South Park featured on my blog a few times. My review of Season 19 can be found here:
Plus, my favourite episodes up to Season 17 can also be found HERE:
“CHECK YOUR PRIVILEGE”: SOUTH PARK – SEASON 19 REVIEW
**This contains massive spoilers and offensive language**
Up until 2013 I had only watched a handful of episodes of the irreverent and scurrilous animated show South Park. But since thenI have caught up with a hell of a lot of episodes and it has become one of my favourite ever TV programmes and a new season of Trey Parker’s vicious satire is always a highlight of my cultural year. Moreover, one of my most efficient and extensive blog articles was Respect My Authoritah which listed my favouritest seventeen episodes up to Season 16. Which if you can be arsed can be read here:
Seasons 17 and 18 have come and gone since I wrote that and they had some terrific episodes including my own personal favourites: Informative Murder Porn, Goth Kids 3: Dawn of the Posers, Game of Thrones parodies Black Friday/Song of Ass and Fire, Freemium Isn’t Free, Grounded Vindaloop and #Happy Holograms. What these and many other previous episodes contained was a keen knowledge of cultural, social and political issues with two parodic fingers on the pulse of the zeitgeist, ripping into many media and political targets. This of course was done while continuing the misadventures of Kenny, Cartman, Stan, Kyle, Randy, Sharon, Mr Garrison and other inhabitants of South Park.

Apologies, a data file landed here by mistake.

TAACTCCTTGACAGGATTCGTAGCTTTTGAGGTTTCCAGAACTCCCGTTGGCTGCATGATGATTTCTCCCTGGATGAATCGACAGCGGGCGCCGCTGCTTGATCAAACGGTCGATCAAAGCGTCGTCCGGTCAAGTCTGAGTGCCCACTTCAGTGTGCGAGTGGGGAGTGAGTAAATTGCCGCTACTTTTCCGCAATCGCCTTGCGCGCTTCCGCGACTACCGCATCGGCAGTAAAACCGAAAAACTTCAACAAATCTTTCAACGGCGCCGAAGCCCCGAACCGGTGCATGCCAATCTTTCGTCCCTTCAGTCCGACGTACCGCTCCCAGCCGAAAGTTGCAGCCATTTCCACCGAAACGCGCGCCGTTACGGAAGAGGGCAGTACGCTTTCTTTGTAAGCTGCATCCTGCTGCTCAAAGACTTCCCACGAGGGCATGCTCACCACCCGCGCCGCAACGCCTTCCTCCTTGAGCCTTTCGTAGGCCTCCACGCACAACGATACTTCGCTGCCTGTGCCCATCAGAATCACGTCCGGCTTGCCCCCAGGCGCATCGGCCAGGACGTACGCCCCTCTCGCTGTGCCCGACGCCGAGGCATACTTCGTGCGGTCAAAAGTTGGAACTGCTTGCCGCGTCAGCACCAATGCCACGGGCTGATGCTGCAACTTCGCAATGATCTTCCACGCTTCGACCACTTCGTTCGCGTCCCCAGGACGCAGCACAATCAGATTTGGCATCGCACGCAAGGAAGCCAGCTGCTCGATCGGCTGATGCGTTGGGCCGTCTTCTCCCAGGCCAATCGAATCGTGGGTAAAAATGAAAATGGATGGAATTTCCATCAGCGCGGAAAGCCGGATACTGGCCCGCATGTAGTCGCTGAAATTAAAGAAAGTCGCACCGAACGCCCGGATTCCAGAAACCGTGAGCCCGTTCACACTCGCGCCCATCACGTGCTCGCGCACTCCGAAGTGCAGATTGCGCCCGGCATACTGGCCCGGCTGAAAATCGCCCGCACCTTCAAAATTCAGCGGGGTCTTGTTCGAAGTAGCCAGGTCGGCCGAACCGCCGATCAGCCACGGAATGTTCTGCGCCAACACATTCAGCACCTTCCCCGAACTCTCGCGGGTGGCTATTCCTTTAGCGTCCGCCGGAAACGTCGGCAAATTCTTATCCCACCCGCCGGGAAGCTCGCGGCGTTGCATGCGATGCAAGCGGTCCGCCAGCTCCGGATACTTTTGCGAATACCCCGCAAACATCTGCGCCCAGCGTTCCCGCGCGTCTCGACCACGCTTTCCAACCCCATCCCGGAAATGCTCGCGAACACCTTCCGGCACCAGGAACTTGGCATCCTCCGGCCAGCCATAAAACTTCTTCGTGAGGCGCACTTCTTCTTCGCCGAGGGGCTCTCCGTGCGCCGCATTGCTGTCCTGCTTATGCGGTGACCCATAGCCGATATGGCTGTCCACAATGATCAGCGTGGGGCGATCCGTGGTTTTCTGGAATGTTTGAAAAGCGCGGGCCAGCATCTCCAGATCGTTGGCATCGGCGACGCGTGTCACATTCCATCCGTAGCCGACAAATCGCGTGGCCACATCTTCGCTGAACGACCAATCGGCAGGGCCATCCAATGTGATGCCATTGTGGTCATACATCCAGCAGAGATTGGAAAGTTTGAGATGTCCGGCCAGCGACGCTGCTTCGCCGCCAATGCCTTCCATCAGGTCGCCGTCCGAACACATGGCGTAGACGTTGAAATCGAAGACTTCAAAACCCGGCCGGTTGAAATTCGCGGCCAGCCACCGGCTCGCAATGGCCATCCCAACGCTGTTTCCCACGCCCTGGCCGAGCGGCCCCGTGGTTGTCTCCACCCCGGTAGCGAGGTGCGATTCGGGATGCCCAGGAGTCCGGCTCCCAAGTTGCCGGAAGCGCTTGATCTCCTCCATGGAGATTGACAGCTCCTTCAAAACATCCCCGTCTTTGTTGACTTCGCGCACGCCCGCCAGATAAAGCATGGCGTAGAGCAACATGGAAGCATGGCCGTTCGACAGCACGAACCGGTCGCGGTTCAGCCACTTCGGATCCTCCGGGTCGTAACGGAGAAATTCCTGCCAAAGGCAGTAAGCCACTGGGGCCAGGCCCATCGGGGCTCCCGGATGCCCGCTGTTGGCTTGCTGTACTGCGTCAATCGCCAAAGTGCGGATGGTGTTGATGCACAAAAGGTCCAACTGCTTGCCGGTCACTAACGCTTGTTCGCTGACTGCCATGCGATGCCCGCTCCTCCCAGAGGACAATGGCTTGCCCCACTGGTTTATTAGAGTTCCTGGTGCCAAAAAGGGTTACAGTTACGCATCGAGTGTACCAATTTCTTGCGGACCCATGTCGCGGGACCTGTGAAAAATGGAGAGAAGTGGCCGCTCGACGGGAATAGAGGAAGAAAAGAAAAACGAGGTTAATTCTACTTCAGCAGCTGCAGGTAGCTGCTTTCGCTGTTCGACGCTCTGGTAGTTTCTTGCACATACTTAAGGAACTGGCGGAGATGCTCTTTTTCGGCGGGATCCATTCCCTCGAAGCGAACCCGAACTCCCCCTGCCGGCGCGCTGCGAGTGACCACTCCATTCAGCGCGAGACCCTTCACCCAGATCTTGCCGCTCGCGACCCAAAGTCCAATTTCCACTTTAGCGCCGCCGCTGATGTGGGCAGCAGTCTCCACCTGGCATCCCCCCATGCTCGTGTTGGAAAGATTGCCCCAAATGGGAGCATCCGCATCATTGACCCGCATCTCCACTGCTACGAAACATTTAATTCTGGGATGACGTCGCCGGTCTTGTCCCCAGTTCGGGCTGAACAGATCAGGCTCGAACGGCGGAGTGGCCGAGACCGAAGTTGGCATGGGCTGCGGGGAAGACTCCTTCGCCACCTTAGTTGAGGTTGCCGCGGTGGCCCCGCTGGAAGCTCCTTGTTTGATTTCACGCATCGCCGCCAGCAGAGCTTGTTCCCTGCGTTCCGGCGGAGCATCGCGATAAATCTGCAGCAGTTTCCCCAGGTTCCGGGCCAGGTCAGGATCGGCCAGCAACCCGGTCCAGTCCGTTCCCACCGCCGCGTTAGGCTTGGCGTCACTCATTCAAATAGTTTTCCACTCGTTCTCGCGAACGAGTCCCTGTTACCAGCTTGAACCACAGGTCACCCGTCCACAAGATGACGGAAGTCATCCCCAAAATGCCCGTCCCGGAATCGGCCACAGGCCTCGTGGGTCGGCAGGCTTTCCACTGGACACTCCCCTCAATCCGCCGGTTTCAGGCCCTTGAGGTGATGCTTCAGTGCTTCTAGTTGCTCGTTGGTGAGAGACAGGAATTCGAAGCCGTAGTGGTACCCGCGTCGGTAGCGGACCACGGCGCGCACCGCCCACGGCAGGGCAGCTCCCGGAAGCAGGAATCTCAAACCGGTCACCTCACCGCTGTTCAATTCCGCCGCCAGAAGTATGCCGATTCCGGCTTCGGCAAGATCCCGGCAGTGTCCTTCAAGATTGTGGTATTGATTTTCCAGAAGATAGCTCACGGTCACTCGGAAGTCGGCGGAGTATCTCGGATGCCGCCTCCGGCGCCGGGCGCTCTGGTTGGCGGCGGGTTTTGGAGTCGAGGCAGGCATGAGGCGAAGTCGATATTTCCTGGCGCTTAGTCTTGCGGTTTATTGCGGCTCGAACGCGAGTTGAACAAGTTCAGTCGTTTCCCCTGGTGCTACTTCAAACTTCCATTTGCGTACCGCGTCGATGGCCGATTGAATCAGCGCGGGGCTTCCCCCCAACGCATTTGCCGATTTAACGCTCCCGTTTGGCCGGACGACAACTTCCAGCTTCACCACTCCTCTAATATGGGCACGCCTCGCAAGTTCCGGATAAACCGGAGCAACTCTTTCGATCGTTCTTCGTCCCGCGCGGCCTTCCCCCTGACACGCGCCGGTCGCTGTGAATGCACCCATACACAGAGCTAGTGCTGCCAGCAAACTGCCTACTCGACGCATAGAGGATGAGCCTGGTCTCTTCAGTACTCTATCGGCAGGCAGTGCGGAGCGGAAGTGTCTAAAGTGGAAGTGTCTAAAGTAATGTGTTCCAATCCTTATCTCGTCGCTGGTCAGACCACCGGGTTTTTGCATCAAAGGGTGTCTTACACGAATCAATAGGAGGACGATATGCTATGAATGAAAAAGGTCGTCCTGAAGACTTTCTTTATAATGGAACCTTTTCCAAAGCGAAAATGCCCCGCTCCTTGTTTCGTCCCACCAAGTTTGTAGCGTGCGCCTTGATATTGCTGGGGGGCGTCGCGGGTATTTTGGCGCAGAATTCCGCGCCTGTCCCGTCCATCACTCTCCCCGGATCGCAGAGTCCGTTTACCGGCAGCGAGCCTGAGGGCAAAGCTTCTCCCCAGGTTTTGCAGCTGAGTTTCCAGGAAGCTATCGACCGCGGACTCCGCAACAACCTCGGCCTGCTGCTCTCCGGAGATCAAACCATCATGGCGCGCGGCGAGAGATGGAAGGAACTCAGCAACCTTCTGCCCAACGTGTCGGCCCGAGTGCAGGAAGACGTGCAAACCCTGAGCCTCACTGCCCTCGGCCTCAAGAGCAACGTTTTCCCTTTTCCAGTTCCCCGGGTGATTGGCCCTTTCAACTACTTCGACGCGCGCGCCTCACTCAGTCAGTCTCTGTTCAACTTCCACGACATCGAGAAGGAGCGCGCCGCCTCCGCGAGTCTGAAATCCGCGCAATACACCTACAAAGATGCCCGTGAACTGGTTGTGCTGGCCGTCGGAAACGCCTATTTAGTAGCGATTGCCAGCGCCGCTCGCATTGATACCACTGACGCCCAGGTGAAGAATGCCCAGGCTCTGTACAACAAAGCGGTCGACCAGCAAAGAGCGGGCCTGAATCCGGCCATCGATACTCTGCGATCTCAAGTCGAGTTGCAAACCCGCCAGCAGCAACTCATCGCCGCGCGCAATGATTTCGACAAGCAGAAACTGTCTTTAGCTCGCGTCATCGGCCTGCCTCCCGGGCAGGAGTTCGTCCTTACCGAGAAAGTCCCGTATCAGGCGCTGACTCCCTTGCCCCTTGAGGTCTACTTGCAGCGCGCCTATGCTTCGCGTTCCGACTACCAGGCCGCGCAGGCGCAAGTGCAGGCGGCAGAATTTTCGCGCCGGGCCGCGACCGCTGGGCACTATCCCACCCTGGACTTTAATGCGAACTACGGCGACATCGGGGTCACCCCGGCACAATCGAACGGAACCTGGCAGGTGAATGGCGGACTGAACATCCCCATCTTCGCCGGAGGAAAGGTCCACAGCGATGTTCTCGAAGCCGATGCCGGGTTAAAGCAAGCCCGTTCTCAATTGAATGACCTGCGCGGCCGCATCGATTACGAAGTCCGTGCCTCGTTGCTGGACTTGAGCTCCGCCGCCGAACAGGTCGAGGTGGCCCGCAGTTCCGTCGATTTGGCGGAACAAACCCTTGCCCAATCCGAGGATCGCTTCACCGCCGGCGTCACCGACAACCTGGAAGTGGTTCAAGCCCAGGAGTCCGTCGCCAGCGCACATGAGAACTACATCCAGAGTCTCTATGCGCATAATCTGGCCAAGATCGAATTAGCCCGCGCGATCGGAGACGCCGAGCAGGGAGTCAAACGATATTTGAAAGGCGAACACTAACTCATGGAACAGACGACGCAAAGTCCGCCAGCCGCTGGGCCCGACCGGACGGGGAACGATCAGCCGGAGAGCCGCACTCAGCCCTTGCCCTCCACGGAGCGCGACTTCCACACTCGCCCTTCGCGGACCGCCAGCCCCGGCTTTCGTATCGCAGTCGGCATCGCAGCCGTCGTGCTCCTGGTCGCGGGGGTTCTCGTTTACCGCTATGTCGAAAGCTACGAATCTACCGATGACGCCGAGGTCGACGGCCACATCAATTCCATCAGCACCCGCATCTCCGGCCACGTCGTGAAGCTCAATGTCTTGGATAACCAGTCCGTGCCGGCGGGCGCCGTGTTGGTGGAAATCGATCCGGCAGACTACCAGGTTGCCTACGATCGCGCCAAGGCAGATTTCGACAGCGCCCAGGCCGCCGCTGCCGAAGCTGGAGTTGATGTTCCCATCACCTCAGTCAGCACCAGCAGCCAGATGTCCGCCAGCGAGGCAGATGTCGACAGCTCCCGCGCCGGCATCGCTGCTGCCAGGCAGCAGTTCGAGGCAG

What Season 18 did especially well was to link the episodes with call backs to previous events forming a narrative continuum as opposed to just funny stand alone episodes. This allowed for much joy to be had through individual and connected gags as well more satisfying storytelling. Trey Parker obviously felt this worked so he continued this trend with the whole of Season 19. In fact I felt that this season was the most complete and satisfactory in regard to the humour, themes, continuity and narrative. My teenage son says the earlier ones were much funnier and ruder and less political and perhaps he is right, but I defy anyone to find a more scathing and funny satirical show on TV at the moment.